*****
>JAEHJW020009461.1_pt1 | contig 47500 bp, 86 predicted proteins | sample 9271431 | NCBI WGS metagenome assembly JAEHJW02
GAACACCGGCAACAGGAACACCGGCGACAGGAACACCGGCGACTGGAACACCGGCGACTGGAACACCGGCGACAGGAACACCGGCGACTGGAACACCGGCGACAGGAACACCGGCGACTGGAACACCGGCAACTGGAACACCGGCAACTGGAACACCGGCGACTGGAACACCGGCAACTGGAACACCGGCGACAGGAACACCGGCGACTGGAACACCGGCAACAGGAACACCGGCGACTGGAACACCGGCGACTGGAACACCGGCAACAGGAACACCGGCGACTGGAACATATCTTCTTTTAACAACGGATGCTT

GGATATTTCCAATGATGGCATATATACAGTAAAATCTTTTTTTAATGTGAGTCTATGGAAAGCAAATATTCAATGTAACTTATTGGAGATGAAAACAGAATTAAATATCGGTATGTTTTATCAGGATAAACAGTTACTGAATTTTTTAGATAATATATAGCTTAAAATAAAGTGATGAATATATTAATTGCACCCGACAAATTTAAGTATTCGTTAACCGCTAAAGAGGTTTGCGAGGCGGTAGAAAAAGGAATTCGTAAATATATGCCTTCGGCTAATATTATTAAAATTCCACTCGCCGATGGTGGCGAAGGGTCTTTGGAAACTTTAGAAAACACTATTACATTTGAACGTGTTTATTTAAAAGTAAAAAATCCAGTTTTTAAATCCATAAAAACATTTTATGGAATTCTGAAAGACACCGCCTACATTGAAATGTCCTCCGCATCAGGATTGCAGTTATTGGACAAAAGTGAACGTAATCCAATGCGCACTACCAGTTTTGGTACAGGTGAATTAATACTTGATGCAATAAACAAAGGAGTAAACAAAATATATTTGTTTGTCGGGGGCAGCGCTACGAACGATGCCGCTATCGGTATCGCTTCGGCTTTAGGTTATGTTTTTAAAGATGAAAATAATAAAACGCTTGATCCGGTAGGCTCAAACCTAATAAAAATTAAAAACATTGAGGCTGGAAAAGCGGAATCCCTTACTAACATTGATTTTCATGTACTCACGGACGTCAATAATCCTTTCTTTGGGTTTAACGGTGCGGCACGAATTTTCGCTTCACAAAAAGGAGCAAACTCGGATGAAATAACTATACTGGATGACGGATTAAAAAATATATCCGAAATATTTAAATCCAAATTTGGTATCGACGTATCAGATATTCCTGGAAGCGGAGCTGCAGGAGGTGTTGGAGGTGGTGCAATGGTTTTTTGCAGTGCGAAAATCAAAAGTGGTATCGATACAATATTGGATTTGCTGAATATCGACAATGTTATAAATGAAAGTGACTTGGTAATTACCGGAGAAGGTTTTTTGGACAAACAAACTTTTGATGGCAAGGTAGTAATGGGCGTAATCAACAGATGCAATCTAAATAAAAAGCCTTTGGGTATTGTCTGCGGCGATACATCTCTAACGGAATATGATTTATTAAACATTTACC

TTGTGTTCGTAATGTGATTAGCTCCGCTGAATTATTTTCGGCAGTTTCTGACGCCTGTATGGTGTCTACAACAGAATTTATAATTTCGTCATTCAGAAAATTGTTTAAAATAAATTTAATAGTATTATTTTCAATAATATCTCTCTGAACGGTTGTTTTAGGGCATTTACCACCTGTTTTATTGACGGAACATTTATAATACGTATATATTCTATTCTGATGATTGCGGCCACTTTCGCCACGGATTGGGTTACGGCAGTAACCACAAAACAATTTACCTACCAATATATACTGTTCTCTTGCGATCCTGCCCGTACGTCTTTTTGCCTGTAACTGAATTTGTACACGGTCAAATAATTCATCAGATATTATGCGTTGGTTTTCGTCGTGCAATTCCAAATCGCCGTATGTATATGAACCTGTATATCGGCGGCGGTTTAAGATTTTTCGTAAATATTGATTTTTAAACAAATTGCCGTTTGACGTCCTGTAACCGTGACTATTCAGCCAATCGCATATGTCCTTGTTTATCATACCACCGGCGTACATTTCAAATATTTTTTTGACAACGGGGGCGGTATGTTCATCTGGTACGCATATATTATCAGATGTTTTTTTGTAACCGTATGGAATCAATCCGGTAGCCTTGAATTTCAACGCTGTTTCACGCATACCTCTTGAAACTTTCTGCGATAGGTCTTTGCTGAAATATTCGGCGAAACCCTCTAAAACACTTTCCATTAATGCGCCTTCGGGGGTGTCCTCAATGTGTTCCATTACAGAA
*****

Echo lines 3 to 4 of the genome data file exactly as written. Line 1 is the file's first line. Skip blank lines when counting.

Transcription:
GGATATTTCCAATGATGGCATATATACAGTAAAATCTTTTTTTAATGTGAGTCTATGGAAAGCAAATATTCAATGTAACTTATTGGAGATGAAAACAGAATTAAATATCGGTATGTTTTATCAGGATAAACAGTTACTGAATTTTTTAGATAATATATAGCTTAAAATAAAGTGATGAATATATTAATTGCACCCGACAAATTTAAGTATTCGTTAACCGCTAAAGAGGTTTGCGAGGCGGTAGAAAAAGGAATTCGTAAATATATGCCTTCGGCTAATATTATTAAAATTCCACTCGCCGATGGTGGCGAAGGGTCTTTGGAAACTTTAGAAAACACTATTACATTTGAACGTGTTTATTTAAAAGTAAAAAATCCAGTTTTTAAATCCATAAAAACATTTTATGGAATTCTGAAAGACACCGCCTACATTGAAATGTCCTCCGCATCAGGATTGCAGTTATTGGACAAAAGTGAACGTAATCCAATGCGCACTACCAGTTTTGGTACAGGTGAATTAATACTTGATGCAATAAACAAAGGAGTAAACAAAATATATTTGTTTGTCGGGGGCAGCGCTACGAACGATGCCGCTATCGGTATCGCTTCGGCTTTAGGTTATGTTTTTAAAGATGAAAATAATAAAACGCTTGATCCGGTAGGCTCAAACCTAATAAAAATTAAAAACATTGAGGCTGGAAAAGCGGAATCCCTTACTAACATTGATTTTCATGTACTCACGGACGTCAATAATCCTTTCTTTGGGTTTAACGGTGCGGCACGAATTTTCGCTTCACAAAAAGGAGCAAACTCGGATGAAATAACTATACTGGATGACGGATTAAAAAATATATCCGAAATATTTAAATCCAAATTTGGTATCGACGTATCAGATATTCCTGGAAGCGGAGCTGCAGGAGGTGTTGGAGGTGGTGCAATGGTTTTTTGCAGTGCGAAAATCAAAAGTGGTATCGATACAATATTGGATTTGCTGAATATCGACAATGTTATAAATGAAAGTGACTTGGTAATTACCGGAGAAGGTTTTTTGGACAAACAAACTTTTGATGGCAAGGTAGTAATGGGCGTAATCAACAGATGCAATCTAAATAAAAAGCCTTTGGGTATTGTCTGCGGCGATACATCTCTAACGGAATATGATTTATTAAACATTTACC

TTGTGTTCGTAATGTGATTAGCTCCGCTGAATTATTTTCGGCAGTTTCTGACGCCTGTATGGTGTCTACAACAGAATTTATAATTTCGTCATTCAGAAAATTGTTTAAAATAAATTTAATAGTATTATTTTCAATAATATCTCTCTGAACGGTTGTTTTAGGGCATTTACCACCTGTTTTATTGACGGAACATTTATAATACGTATATATTCTATTCTGATGATTGCGGCCACTTTCGCCACGGATTGGGTTACGGCAGTAACCACAAAACAATTTACCTACCAATATATACTGTTCTCTTGCGATCCTGCCCGTACGTCTTTTTGCCTGTAACTGAATTTGTACACGGTCAAATAATTCATCAGATATTATGCGTTGGTTTTCGTCGTGCAATTCCAAATCGCCGTATGTATATGAACCTGTATATCGGCGGCGGTTTAAGATTTTTCGTAAATATTGATTTTTAAACAAATTGCCGTTTGACGTCCTGTAACCGTGACTATTCAGCCAATCGCATATGTCCTTGTTTATCATACCACCGGCGTACATTTCAAATATTTTTTTGACAACGGGGGCGGTATGTTCATCTGGTACGCATATATTATCAGATGTTTTTTTGTAACCGTATGGAATCAATCCGGTAGCCTTGAATTTCAACGCTGTTTCACGCATACCTCTTGAAACTTTCTGCGATAGGTCTTTGCTGAAATATTCGGCGAAACCCTCTAAAACACTTTCCATTAATGCGCCTTCGGGGGTGTCCTCAATGTGTTCCATTACAGAA